●Routine airway clearance therapy (chest physiotherapy)
The use of hypertonic saline is primarily based on indirect evidence from patients with CF or from adults with bronchiectasis [48,49]. The only direct evidence in children with bronchiectasis unrelated to CF is from a small randomized crossover trial, which found that incorporating hypertonic saline into the airway clearance regimen improved spirometric parameters (FEV1 and FVC) . However, a reduction in frequency of exacerbations was only found in the first phase of the study and not in the second phase (after crossover). Of note, this trial used a lower concentration of hypertonic saline (3%) than is typically used in clinical settings (6 or 7%).
Inhaled dry powder mannitol is generally well tolerated and may have some modest benefits for airway clearance in adult bronchiectasis [51,52], but pediatric data are unavailable. Compared with hypertonic saline, mannitol is somewhat easier to administer but can only be used in older children (who are able to cooperate) and is more expensive.
Acetylcysteine (oral or inhaled) has been studied in adults with bronchiectasis, but there is insufficient evidence to support its use. Dornase alpha (DNase) is an established therapy for patients with CF but is not effective and may be harmful in other patients with bronchiectasis, based on studies in adults, and thus is contraindicated. (See "Bronchiectasis in adults: Maintaining lung health", section on 'Mucolytic agents and airway hydration'.)
Bronchodilators and glucocorticoids
●Bronchodilators – Inhaled bronchodilators (beta agonists) are indicated in the following situations :
•For children with coexisting asthma or definite bronchial hyperreactivity (chronic or intermittent use)
For all other patients, there is no evidence to support the routine use of bronchodilators, as there is no evidence of general beneficial effects including on mucociliary clearance [1,53,54]. Rarely, paradoxical response to bronchodilators has been reported in some adults with chronic obstructive pulmonary disease (COPD) and bronchiectasis [55,56].
●Inhaled glucocorticoids – Inhaled glucocorticoids, alone or in combination with bronchodilators, are indicated only for patients with concomitant asthma, as documented with an objective evaluation of airway hyperreactivity and/or eosinophilic airway inflammation . Otherwise, there is no evidence to support their routine use for pediatric or adult patients with bronchiectasis [1,57,58]. (See "Bronchiectasis in adults: Maintaining lung health", section on 'Anti-inflammatory medications'.)
Lack of general benefit from inhaled glucocorticoids was suggested by a small study in children with bronchiectasis who were chronically treated with inhaled glucocorticoids at baseline . Withdrawal of the glucocorticoids caused no change in the frequency of exacerbations, antibiotic use, or inflammatory markers. Some patients had an increase in bronchial hyperreactivity detected with provocative testing.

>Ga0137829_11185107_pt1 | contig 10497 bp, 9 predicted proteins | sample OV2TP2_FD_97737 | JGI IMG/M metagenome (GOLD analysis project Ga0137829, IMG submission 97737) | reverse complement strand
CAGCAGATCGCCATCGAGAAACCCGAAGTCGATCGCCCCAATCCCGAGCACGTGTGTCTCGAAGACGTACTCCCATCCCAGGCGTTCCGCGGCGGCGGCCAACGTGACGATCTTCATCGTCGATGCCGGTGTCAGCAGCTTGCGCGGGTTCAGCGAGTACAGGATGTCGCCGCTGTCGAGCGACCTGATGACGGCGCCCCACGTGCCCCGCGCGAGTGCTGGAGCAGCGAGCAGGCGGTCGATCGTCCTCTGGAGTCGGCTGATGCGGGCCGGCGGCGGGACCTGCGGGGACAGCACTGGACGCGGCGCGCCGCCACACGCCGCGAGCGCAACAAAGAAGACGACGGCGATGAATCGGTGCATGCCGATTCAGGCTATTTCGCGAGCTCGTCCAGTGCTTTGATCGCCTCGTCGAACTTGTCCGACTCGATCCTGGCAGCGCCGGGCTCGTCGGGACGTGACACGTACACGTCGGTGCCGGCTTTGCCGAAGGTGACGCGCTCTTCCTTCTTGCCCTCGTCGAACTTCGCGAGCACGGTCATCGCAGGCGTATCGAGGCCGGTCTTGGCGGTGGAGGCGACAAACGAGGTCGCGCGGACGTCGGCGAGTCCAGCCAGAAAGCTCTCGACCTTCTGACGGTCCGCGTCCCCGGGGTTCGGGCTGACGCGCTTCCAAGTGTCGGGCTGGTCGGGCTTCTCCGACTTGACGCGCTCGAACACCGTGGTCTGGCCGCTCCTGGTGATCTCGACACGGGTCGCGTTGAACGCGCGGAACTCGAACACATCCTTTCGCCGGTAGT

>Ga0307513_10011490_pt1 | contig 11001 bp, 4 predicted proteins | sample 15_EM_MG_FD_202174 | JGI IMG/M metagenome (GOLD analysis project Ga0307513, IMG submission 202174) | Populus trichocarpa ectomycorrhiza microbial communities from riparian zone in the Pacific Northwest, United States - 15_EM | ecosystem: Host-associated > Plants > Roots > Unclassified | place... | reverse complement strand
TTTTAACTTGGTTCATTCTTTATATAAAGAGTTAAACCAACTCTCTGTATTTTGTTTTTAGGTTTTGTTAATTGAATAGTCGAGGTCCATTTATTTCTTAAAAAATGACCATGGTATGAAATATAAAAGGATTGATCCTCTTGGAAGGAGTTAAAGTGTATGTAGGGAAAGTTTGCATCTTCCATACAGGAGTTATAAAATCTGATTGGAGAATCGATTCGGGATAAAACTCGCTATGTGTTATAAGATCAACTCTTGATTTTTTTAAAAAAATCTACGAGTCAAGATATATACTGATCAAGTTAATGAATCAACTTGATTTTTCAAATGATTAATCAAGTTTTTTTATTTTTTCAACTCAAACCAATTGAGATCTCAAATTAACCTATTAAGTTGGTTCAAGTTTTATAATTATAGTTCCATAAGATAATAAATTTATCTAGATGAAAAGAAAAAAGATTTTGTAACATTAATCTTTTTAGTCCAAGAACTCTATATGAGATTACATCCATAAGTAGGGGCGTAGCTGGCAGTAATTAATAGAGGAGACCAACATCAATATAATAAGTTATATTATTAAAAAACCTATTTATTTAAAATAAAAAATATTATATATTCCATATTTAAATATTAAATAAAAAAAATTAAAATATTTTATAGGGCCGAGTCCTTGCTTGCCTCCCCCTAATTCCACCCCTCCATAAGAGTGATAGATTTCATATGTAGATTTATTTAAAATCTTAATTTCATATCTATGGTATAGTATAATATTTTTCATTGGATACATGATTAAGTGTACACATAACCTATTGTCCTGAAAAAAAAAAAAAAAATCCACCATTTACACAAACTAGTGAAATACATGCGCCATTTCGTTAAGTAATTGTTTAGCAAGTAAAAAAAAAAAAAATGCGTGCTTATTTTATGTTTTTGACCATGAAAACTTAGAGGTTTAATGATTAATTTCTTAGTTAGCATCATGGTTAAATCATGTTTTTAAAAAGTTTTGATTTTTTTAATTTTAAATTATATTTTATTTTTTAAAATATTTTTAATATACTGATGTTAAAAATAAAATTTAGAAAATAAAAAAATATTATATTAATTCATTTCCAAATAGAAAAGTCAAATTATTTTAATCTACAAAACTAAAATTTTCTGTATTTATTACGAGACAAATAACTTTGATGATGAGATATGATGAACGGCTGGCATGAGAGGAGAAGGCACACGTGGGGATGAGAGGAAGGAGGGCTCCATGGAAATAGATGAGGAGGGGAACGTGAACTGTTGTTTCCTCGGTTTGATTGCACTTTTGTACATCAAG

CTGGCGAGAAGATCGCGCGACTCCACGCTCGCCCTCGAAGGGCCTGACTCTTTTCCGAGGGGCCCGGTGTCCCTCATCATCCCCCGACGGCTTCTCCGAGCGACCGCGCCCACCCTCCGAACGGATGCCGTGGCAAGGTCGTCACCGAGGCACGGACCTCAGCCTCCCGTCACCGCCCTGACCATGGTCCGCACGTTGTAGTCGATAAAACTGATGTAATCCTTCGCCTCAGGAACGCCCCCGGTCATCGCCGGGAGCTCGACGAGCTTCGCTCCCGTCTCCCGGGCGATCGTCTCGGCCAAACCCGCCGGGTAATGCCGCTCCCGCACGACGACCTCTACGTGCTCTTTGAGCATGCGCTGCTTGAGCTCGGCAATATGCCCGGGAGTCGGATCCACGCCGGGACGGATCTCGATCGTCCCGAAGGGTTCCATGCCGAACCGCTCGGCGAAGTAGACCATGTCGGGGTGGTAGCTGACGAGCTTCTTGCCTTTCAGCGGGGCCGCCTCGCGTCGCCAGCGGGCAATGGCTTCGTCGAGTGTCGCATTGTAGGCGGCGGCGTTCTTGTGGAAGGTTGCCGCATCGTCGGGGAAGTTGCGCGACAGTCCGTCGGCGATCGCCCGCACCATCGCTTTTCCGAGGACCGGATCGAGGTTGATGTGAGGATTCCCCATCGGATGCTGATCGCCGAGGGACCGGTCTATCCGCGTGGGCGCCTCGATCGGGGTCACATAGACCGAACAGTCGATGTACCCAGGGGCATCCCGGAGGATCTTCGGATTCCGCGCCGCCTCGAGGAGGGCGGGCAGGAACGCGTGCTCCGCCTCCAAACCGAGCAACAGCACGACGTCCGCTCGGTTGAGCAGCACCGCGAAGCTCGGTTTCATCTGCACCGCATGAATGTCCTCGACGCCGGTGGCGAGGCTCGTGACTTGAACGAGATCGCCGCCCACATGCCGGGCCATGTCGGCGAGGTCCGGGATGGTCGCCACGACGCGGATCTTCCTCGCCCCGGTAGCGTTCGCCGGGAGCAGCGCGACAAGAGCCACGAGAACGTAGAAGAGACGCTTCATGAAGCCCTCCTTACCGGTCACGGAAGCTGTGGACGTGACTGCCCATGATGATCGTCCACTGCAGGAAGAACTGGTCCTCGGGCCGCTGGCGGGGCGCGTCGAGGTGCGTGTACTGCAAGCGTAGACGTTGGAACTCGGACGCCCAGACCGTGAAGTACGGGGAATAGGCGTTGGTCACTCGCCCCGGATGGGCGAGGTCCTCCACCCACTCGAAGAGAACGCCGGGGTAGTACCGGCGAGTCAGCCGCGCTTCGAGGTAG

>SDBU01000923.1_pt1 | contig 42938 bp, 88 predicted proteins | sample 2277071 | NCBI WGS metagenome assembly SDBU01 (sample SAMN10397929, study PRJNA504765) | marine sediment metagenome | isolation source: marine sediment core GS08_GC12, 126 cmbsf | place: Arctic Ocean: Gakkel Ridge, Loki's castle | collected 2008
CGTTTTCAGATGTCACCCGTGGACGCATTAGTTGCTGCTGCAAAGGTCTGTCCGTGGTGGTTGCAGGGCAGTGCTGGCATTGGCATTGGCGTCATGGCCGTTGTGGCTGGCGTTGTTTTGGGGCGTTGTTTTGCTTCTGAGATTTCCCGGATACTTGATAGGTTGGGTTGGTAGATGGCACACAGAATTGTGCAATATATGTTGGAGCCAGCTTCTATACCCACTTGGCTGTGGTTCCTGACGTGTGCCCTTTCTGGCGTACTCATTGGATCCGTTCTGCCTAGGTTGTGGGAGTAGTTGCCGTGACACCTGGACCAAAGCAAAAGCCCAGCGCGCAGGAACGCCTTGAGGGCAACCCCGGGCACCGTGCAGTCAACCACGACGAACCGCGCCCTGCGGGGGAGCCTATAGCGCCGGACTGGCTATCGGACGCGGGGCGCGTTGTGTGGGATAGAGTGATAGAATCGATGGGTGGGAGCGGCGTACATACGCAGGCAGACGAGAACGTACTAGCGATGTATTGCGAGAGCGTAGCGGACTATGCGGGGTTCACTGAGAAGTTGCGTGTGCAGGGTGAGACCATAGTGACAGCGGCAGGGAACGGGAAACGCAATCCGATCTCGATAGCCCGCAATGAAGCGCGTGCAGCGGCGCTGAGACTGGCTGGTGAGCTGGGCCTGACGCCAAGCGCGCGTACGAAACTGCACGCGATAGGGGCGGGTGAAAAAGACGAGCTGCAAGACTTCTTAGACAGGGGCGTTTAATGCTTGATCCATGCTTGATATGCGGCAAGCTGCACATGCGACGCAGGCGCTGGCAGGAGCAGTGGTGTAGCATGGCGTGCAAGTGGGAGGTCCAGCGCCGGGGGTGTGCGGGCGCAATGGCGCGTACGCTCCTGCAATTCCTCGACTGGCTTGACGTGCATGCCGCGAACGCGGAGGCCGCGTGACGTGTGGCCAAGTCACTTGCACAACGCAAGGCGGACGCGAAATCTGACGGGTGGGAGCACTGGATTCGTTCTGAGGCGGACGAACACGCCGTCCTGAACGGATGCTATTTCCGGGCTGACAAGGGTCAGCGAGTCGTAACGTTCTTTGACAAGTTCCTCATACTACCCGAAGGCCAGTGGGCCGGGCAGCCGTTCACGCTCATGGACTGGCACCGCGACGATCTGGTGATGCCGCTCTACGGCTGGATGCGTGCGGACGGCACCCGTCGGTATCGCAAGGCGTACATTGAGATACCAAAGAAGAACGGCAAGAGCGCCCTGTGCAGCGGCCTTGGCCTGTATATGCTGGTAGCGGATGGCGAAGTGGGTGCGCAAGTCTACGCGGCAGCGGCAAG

●Oral glucocorticoids – Oral glucocorticoids are indicated only for selected patients with an exacerbation of concomitant asthma (brief course) or other indications for treatment of coexistent disease, such as allergic bronchopulmonary aspergillosis. (See "Acute asthma exacerbations in children younger than 12 years: Emergency department management", section on 'Management of inflammation' and "Treatment of allergic bronchopulmonary aspergillosis".)
Except for the above indications, systemic glucocorticoids should be avoided for children with bronchiectasis because they depress host immunity, may perpetuate infection, and have adverse effects on growth . (See "Major side effects of systemic glucocorticoids".)
General measures to improve health — The following measures prevent or reduce the severity of respiratory infections and thereby reduce the risk for developing or the progression of bronchiectasis:
●Avoidance of smoke and other irritants – All individuals with bronchiectasis should avoid respiratory irritants, including smoking or exposure to secondhand smoke or vapor from electronic cigarettes (e-cigarettes). Children should be given anticipatory guidance to prevent smoking and vaping initiation, and household members should be counseled and supported in smoking and vaping cessation. Other irritants, such as wood smoke from fires and environmental pollutants, should also be avoided. (See "Control of secondhand smoke exposure" and "Prevention of smoking and vaping initiation in children and adolescents".)
●Vaccines – Rigorous attention should be given to vaccinations, ensuring timely completion of all routine childhood vaccination series, and particularly the influenza and pneumococcal vaccines. (See "Standard immunizations for children and adolescents: Overview".)